SUNDAY: Partly sunny, still coat-worthy. High 26. Low 11. Chance of precipitation 20%. Wind NW 10-15 mph.


This Day in Weather History
November 5th

1941: A snowstorm hits southern Minnesota, with the heaviest snow at Fairmont.


Average Temperatures & Precipitation for Minneapolis
November 5th

Average High: 48F (Record: 73F set in 2016)
Average Low: 32F (Record: 3F set in 1951)
Average Precipitation: 0.07" (Record: 0.93" set in 1948)
Average Snow: 0.2" (Record: 4.2" in 1959)


Sunrise/Sunset Times for Minneapolis
November 5th

Sunrise: 6:57 AM
Sunset: 4:55 PM

*Length Of Day: 9 hours, 58 minutes and 38 seconds
*Daylight Lost Since Yesterday: ~2 minutes and 41 seconds

*Next Sunrise At/After 7:30 AM: December 1st (7:31 AM)
*Earliest Sunset: December 6th-14th (4:31 PM)
*When Do We Dip Below 9.5 Hours Of Daylight?: November 17th (9 hours, 28 minutes, 47 seconds)


Minnesota Weather Outlook

As one system finally departs the state Monday - with precipitation still occurring from it in the Arrowhead through the morning hours - another system will be on its heels, bringing more rain and snow chances. Highs will be in the 40s in most locations.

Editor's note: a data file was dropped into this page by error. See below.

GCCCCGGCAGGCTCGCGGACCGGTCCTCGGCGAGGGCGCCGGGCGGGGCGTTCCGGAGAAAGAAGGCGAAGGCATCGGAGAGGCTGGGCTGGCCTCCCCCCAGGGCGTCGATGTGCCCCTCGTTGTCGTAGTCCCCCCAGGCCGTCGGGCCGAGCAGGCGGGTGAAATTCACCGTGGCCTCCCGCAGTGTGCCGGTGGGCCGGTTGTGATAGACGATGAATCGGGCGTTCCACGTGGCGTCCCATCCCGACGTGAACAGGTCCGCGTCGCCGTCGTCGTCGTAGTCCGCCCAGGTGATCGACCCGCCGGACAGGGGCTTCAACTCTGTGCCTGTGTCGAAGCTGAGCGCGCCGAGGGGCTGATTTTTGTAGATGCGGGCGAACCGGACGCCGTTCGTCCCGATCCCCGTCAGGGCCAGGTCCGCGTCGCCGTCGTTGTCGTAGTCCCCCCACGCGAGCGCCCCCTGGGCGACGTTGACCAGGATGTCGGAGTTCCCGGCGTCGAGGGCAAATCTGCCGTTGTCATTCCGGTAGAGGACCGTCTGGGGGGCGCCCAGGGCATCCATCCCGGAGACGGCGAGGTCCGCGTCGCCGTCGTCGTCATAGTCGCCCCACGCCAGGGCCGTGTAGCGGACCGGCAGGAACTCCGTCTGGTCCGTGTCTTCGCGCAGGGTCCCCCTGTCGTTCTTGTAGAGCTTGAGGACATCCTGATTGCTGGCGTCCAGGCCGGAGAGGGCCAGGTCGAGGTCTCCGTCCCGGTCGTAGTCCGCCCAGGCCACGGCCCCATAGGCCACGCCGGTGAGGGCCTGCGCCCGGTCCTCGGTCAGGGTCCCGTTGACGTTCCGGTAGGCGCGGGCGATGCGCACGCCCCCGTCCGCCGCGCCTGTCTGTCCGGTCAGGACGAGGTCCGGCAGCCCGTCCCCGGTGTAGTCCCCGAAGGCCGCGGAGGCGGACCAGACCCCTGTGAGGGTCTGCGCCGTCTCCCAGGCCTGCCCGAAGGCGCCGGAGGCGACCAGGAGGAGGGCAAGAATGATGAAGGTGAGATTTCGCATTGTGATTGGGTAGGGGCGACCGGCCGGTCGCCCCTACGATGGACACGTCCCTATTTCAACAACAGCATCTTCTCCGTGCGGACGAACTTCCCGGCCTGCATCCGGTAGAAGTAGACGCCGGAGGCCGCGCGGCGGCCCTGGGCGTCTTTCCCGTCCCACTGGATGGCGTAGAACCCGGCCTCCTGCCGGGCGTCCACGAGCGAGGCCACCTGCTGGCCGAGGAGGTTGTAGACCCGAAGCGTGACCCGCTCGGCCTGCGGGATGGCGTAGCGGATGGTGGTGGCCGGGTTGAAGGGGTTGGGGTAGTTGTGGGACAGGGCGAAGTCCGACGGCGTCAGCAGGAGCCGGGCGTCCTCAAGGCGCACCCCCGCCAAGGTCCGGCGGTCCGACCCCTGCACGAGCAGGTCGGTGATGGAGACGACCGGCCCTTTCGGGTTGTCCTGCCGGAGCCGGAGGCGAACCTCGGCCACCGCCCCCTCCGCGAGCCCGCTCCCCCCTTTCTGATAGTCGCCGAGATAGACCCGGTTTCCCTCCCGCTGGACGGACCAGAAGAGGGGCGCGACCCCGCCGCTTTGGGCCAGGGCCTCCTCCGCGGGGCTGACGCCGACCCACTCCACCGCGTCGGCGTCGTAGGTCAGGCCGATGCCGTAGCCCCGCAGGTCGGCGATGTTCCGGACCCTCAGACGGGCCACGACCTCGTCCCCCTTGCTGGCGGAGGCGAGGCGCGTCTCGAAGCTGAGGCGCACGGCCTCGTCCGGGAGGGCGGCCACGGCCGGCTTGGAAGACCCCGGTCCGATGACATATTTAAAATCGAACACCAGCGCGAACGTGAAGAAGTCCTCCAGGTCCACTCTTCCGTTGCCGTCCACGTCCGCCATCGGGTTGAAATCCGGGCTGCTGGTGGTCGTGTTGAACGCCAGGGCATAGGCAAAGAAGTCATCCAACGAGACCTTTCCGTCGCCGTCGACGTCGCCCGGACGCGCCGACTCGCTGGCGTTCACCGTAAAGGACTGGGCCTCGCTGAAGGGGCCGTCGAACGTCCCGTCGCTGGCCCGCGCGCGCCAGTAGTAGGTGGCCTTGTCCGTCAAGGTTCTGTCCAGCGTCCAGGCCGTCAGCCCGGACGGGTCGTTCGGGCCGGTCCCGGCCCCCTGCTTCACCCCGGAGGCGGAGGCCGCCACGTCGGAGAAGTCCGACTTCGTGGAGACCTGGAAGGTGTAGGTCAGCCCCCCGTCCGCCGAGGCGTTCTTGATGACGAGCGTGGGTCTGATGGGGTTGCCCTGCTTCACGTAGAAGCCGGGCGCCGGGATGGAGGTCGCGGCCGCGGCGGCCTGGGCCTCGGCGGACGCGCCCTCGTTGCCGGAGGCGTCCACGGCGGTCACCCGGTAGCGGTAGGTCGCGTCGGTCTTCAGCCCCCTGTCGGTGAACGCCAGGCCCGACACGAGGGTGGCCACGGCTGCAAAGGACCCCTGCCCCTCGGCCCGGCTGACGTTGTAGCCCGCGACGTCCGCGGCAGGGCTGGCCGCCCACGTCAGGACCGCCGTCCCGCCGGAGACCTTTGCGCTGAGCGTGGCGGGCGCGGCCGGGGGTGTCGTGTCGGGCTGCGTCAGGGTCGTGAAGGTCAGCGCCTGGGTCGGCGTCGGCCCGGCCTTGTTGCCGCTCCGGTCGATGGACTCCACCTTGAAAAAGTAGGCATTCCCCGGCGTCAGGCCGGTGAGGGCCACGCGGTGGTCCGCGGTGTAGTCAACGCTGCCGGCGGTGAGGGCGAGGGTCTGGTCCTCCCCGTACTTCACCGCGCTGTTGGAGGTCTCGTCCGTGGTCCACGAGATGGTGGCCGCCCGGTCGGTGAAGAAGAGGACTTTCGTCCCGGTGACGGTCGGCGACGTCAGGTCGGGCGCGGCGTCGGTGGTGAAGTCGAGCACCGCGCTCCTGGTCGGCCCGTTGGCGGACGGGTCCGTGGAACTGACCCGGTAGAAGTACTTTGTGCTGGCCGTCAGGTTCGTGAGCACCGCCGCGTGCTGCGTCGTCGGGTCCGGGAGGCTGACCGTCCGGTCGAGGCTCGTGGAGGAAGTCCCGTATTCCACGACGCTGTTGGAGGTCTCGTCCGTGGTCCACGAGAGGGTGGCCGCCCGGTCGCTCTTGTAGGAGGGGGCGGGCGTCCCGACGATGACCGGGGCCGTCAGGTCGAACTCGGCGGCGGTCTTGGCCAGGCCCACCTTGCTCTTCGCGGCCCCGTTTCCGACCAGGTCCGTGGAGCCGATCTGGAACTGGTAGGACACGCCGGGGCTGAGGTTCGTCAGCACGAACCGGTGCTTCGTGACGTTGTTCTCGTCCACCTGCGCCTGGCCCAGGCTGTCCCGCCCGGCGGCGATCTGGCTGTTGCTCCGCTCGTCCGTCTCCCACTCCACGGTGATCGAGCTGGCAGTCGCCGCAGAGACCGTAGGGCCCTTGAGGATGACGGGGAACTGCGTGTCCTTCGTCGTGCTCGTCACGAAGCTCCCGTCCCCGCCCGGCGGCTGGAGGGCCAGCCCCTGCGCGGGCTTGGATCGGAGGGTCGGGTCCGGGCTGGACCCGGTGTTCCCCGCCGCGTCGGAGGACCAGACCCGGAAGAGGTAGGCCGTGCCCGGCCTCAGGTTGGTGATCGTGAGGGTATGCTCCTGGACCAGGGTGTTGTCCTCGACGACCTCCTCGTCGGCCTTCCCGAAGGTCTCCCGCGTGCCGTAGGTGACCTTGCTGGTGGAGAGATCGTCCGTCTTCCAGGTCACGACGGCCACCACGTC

Highs will be a lot closer to average across the state on Monday - hovering within a degree or two in most spots.

We'll still see lingering effects from our Monday system as we head into Election Day on Tuesday with rain and snow expected. It'll be a colder day across the state, with most locations only making it into the 30s for highs.

For most of the week, the temperature trend is downward. Monday will be the warmest day as highs climb into the 40s. From Wednesday through the weekend, it appears highs will only be in the 20s and 30s for the Twin Cities, with lows in the teens at times.

Up to another half an inch of liquid will be possible in the Twin Cities with the Monday/Tuesday system, bringing totals from Sunday through Tuesday to around two-thirds of an inch.

Snow will continue across the Arrowhead Sunday Night into early Monday, with the heaviest snow expected north of Grand Marais. With the next system, more snow will be possible across central and southern Minnesota Monday Night into Wednesday. The heaviest totals will be across northern Minnesota, with a few inches of accumulation possible.


National Weather Forecast